From the time that we started mapping the system, we were able to identify problems very clearly. This was the time to convert those problems into design opportunities. Talking to MP Ranjan, we realized it was important to analyze and synthesize, rather than analyze and sit back. So by asking the questions “Why” and “Why Not?” for every identified problem, we were able to come up with around 18 design opportunities. All of them are required at different steps in the process. They come together to create a policing service that is transparent, citizen-centric and hassle-free. Some of them can be implemented immediately, some of them would need the police databases to be digitized, some involve the use of ambient data (crowdsourced) and some do not.
Problem: No information available about police stations in the neighbourhood, which leads to a generalized image of the police instead of making each station accountable.
Solution: Application that returns details of Police Station by sending the Pin Code of the area, with stats/records of the particular police station, its strength, police officer on duty at the current time and contact details.
Problem: When an incident occurs, often the citizen has no idea as to what is to be done, who to tell, how to tell and is completely blindsided when he/she talks to the police.
Solution: Application that guides the citizen with a simple Q & A format, and informs him/her about the nearest police station, gives information about legal procedures, and takes him/her through the entire process of filing a complaint, registering a case and receives periodical updates about the case and is able to give feedback on the service.
Problem: Jurisdictions of police stations are not clearly defined and are not available in public domain. Citizens are asked to report to other police stations on the pretext of the case not falling in their jurisdiction.
Solution: A searchable map of the city that plots all the police stations and their jurisdiction clearly. It also uses GPS to pin point where the incident occurred so there is no confusion about jurisdiction. This map could also display the crime rate of the area, type of crime, details of the police station, number of complaints, etc. This would help the police see what type of crime was on the rise in which locality and enable them to work with the local community to curb crime. It could also help citizens to make decisions about where to live in a city, where to send children to school, which areas are safe and where the police is efficient or lagging.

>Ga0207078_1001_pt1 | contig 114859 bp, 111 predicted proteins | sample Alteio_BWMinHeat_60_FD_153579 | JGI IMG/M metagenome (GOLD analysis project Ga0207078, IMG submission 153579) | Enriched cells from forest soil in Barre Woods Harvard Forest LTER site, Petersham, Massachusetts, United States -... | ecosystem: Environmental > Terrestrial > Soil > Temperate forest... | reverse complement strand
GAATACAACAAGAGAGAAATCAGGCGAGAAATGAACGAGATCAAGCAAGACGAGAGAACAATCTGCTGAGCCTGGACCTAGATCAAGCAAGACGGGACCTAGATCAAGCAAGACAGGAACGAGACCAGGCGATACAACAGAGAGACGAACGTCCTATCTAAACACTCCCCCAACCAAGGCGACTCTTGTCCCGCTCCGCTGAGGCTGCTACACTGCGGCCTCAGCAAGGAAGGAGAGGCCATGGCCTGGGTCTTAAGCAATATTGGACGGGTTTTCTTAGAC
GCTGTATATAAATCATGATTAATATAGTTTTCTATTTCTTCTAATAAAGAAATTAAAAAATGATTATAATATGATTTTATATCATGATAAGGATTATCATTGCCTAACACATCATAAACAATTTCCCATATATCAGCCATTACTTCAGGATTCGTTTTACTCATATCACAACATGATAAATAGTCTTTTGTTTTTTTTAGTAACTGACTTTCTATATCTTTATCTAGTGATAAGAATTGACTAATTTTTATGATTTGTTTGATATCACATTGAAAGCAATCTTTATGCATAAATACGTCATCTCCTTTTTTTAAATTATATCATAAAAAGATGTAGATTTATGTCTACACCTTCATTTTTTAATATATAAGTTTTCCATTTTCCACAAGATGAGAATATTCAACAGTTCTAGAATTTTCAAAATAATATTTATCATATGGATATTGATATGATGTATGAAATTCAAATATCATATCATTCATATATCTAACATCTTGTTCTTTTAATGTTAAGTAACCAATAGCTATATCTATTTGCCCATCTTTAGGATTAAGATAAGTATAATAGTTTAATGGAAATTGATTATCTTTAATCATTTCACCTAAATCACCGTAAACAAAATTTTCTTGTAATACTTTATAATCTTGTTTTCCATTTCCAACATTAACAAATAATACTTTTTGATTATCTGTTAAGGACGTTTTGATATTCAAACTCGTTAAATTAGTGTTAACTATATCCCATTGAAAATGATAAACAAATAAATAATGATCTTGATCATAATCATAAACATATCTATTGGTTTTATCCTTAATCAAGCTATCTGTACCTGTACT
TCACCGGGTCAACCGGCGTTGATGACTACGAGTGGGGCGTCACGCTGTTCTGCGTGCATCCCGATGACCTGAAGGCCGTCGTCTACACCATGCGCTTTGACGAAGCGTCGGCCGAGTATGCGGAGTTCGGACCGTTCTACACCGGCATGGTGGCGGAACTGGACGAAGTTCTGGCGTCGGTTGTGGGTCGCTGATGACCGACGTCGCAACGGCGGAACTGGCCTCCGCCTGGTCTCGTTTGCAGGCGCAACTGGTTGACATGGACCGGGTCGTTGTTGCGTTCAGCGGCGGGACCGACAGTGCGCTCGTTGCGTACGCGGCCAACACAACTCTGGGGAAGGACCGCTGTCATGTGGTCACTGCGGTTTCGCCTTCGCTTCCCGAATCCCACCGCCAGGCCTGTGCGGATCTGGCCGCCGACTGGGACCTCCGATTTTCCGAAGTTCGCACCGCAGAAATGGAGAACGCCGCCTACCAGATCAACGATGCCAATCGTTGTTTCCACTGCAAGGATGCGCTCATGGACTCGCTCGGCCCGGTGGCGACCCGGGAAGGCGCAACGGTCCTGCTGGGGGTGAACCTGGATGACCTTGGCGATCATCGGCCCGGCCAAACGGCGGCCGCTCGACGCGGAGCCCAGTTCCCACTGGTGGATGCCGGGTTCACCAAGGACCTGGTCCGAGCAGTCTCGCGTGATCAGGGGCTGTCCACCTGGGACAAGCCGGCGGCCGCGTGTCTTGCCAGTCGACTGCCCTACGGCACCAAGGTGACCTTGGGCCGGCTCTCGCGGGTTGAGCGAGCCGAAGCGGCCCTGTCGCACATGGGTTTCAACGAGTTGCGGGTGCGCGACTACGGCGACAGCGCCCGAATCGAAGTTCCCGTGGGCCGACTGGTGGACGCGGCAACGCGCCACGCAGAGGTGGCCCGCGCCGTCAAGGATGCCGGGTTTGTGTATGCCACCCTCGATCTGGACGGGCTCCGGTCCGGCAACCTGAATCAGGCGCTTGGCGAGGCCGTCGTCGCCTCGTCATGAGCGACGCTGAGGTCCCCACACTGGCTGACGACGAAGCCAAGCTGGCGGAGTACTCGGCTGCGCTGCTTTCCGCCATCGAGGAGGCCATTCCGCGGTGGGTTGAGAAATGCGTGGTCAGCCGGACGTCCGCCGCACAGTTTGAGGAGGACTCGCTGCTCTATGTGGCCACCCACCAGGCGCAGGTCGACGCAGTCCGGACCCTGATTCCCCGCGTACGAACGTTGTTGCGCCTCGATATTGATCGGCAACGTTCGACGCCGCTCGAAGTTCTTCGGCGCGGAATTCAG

Problem: 80% citizens do not know the difference between a Cognizable offense and a Non-Cognizable offense, which is the basis for the filing of a FIR. They also have no idea about the sections of the Indian Penal Code in which the offenses are categorized. There is no information delivery mechanism at the time of need. Policemen usually use this to their advantage and change sections or convert COs to NCOs so they don’t have to file FIRs.
Solution: An application that empowers the citizen by giving him/her the knowledge of CO/NCO, and personalizes it by displaying whether the incident that the citizen wants to report is a CO or a NCO, and under which section of the IPC it falls. This would make sure that the citizen does not get cheated at the police station and also gets the complaint registered fairly.
At the Police Station:Problem: Migrant citizens and people who do not know local language find it extremely difficult to communicate/get their complaints filed because the policemen use the local language and even the information and paperwork is all in the local language.
Solution 1: Design bilingual forms (English and local language) for accessibility.
Solution 2: Use language translate in smartphones to convert statement and report from English to local language and vice versa.
Problem: Most police stations are extremely dingy and depressing. One reason is the blue walls. The environment is such that policemen themselves are extremely demotivated and anybody who enters the police station in a hassled state is not welcomed.
Solution: Lots of space design opportunities here in terms of navigation, demarkation, systems to be put in place. We recommend painting the walls white or a shade of green to bring in optimism and positivity in the entire space.
Problem: The interaction between citizens and policemen at the police station is held across a table with the citizen speaking and the policeman recording the statement. There are innumerable cases in which statements are changed, modified and gravity of situation increased/decreased depending on political influence or from higher up.